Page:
For a certain project, it seems like the command use <database>; takes an extraordinarily long time (often a minute or more). (This seems to be the case across a couple of different instances on different versions of MySQL (5.3 and 5.5, I think)). I understand that this is caused by the Tab complete functionality, and I am aware that I could just use a -A flag, but I am interested in the cause of this delay.

My first guess was that this has to do with the speed of INFORMATION_SCHEMA, and that the sheer number of columns caused a delay, but at 4.7k columns (580 tables at ~8 columns a table), that seems a bit of a stretch. There are 3.6k indexes, but that does not strike me as a likely cause of the issue.

  • Is your server busy?
    – tadman
    Apr 30, 2014 at 15:28
  • 1
    @tadman No. This happens on dev. boxes, so generally one user. Apr 30, 2014 at 15:36
  • @tadman Can you put that into an answer? The second connection took probably 1/4 the time of the first. Apr 30, 2014 at 16:00

2 Answers 2


You've pretty much hit the nail on the head.

If the use command results in a change of default database, then the MySQL client branches into build_completion_hash().

Provided that the client was not started with the -A option, that function:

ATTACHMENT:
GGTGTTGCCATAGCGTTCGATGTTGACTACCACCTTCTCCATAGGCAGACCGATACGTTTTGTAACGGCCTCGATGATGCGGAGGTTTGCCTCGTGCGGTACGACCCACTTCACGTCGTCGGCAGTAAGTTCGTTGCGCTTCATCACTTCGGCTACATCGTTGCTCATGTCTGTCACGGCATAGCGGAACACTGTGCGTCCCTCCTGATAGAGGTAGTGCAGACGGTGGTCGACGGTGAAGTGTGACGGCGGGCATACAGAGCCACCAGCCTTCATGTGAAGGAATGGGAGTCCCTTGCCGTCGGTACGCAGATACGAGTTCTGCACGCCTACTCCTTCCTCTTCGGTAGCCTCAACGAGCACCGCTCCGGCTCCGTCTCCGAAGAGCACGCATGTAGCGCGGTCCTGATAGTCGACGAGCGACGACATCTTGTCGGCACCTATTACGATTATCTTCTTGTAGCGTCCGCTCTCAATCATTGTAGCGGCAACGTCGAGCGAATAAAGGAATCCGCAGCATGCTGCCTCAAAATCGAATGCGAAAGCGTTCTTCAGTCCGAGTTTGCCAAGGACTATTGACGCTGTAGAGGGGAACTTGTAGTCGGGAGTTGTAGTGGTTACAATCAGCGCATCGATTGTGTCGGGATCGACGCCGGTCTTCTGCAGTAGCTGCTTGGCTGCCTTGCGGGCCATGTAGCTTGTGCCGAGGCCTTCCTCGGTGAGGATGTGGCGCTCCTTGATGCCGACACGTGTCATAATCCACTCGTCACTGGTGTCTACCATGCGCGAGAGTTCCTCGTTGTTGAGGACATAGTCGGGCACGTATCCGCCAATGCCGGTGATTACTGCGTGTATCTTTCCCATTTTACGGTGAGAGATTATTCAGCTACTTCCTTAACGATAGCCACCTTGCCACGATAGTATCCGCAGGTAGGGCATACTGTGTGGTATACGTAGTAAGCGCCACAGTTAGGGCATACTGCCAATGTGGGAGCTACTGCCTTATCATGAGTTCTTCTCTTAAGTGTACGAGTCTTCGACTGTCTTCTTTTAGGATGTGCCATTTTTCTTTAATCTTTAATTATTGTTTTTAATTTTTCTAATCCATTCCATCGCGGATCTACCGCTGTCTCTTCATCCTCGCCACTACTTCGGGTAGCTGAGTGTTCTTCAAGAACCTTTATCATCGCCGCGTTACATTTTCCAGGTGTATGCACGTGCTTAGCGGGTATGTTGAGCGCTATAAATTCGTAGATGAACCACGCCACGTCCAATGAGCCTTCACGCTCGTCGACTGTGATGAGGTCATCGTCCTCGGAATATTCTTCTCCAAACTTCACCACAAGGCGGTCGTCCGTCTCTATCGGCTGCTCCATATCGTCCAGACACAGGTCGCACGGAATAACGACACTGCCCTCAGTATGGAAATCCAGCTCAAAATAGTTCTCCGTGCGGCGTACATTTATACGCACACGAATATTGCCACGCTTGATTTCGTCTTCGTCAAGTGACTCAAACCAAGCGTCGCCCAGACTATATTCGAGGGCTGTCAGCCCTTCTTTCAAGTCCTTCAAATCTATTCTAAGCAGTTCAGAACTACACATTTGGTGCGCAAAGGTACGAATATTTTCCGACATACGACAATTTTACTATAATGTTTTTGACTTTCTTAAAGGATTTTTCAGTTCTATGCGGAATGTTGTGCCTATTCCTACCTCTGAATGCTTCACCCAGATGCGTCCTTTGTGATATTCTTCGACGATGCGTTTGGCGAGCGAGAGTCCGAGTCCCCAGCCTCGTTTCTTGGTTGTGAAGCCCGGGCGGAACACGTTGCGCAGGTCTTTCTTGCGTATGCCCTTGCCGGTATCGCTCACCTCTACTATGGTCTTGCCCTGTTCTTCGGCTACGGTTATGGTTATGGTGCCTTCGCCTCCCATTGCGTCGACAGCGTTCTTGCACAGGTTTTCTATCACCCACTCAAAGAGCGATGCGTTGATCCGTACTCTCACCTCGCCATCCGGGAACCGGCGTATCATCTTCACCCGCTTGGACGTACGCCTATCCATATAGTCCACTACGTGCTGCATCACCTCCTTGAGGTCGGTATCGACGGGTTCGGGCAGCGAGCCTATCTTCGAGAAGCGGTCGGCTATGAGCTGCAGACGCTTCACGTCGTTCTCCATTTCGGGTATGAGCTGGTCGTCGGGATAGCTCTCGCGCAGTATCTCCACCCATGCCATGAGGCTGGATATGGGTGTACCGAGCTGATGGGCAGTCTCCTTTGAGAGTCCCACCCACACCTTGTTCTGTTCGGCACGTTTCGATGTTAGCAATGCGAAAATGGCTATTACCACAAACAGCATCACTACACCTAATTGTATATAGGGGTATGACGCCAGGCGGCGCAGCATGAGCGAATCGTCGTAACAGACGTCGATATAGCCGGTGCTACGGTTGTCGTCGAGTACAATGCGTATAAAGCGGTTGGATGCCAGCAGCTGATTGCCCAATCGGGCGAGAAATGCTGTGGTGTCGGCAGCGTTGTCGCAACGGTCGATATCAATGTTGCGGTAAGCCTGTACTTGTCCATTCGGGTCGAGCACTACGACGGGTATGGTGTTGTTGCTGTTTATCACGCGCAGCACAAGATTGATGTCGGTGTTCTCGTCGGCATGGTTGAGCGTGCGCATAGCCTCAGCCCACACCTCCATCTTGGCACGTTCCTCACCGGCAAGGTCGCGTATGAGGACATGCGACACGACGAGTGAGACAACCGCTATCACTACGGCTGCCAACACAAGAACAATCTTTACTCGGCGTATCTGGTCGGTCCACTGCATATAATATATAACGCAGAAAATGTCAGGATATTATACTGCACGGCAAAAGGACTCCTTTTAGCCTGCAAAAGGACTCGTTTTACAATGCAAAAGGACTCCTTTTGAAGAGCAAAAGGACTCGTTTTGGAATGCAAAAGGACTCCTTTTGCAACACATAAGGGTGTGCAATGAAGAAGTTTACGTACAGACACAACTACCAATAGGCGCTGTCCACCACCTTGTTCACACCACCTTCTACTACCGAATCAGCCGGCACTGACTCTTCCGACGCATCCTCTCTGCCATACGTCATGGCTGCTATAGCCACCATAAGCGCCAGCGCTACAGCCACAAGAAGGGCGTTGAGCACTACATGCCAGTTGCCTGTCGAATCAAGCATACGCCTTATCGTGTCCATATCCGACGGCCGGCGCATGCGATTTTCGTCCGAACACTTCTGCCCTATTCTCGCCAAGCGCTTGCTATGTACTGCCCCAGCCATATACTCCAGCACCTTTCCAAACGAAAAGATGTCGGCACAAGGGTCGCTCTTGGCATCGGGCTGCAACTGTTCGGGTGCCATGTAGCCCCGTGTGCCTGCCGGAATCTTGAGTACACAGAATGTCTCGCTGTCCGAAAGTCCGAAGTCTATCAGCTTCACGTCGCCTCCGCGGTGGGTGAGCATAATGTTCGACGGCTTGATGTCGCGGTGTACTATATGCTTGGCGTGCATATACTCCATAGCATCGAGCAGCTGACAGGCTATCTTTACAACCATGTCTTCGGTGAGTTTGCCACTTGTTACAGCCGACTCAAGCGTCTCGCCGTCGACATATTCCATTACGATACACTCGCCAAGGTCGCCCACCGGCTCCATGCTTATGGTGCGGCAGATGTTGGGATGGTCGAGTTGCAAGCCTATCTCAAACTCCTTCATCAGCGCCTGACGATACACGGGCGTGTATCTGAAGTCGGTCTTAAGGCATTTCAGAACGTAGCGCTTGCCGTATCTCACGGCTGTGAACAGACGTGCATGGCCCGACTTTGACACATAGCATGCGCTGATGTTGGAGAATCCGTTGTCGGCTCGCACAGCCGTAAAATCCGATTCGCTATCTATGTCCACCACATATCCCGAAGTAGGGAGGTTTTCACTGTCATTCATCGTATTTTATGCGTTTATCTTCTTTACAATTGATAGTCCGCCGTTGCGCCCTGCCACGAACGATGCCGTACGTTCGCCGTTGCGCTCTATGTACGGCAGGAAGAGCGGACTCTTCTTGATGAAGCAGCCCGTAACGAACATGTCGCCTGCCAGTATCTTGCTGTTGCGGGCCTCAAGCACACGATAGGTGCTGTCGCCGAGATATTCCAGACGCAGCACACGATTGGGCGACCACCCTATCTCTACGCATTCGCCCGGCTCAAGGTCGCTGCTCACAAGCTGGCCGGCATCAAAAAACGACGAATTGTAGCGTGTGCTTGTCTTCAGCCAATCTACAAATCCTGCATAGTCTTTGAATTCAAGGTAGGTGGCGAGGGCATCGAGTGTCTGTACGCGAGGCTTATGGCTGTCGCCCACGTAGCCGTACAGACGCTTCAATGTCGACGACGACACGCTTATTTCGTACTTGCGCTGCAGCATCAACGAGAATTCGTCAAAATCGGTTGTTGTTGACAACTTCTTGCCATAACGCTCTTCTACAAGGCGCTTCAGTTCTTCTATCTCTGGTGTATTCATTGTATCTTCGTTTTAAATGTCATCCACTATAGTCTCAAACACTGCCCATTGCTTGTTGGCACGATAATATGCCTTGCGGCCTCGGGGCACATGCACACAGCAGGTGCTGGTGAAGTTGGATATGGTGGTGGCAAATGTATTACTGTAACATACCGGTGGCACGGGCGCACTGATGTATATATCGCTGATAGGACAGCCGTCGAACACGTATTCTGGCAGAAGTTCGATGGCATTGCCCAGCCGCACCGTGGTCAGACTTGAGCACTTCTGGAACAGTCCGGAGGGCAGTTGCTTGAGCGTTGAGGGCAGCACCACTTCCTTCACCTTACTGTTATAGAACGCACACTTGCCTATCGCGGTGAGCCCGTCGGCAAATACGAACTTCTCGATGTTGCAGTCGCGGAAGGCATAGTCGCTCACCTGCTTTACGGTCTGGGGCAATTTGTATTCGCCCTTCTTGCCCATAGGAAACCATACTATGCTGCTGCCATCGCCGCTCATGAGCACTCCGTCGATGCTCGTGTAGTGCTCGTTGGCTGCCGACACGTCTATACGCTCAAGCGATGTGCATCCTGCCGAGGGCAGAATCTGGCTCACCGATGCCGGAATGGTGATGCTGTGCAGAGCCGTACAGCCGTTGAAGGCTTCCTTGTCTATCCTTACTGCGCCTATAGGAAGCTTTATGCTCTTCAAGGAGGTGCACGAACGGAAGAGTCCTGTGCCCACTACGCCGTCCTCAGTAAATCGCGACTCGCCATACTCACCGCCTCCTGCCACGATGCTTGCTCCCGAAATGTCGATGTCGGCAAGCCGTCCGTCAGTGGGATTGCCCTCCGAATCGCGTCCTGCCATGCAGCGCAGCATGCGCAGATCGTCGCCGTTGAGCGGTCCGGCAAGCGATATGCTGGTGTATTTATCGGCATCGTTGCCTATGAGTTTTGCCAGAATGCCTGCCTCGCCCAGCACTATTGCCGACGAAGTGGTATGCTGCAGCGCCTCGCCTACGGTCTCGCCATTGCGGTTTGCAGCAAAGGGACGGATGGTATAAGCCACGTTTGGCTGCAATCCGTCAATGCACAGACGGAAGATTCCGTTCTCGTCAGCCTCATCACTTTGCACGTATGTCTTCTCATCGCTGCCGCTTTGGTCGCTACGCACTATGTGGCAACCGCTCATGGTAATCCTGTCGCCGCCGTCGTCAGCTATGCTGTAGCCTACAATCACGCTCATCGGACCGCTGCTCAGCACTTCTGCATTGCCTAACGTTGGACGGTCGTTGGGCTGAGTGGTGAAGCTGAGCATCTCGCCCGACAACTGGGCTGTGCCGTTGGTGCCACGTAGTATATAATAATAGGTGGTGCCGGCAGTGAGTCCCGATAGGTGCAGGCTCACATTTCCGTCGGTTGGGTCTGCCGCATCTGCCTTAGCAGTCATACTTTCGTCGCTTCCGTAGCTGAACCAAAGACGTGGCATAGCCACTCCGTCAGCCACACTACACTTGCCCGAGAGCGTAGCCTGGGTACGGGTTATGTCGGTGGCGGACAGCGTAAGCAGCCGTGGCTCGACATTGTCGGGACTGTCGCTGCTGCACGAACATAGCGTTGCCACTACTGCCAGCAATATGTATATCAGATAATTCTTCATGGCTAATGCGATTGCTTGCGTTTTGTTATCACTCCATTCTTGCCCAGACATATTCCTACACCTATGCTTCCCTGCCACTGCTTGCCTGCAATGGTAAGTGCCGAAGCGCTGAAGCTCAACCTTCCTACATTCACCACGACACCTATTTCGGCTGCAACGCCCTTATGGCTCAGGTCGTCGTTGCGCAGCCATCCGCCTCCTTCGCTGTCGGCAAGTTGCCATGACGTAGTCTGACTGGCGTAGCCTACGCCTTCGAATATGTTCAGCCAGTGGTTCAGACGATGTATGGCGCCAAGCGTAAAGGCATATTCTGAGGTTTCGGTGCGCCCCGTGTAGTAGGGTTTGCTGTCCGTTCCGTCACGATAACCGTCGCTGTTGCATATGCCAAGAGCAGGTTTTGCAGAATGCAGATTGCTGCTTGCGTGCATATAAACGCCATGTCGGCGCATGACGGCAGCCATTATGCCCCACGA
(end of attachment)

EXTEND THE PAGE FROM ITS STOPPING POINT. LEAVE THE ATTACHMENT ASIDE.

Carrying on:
1. hashes all SQL commands;

  2. executes show databases and hashes the results;

  3. executes show tables and hashes the results; and

  4. for each table, calls mysql_list_fields() and hashes the results.

So, in your case, it is making 582 separate database requests (one for each of steps 2 and 3; and 580 for step 4), looping over the results of each one. Ouch.

Of course, it'd have been imminently more sensible to do (or at least first attempt to do) a single SELECT TABLE_NAME, COLUMN_NAME FROM INFORMATION_SCHEMA.COLUMNS WHERE TABLE_SCHEMA = DATABASE() but ours is not to ponder why…


There's a few possibilities I can think of:

  • Loading the auto-complete data takes a really long time because you've got a schema that a very large number of tables and columns. Transmitting this isn't always very efficient, so as you note, -A might help. Is it slow connecting to the main mysql database?

  • Otherwise maybe MySQL was at rest and needs a moment to spin up and get ready for your requests, though this should mean a second connection is much faster. Once the caches are warmed up, which includes the OS-level disk cache, it should perform better. On a lightly-loaded system this will often be the case.

  • In this case it was the latter. My guess is that use <db>; is triggering a complete rebuild of some indexes. Odd. Apr 30, 2014 at 16:14
  • That shouldn't rebuild anything, though I'd keep an eye out for any unusual activity in SHOW PROCESSLIST. Maybe it's just having to really work to get going, as your filesystem might be cold.
    – tadman
    Apr 30, 2014 at 18:23

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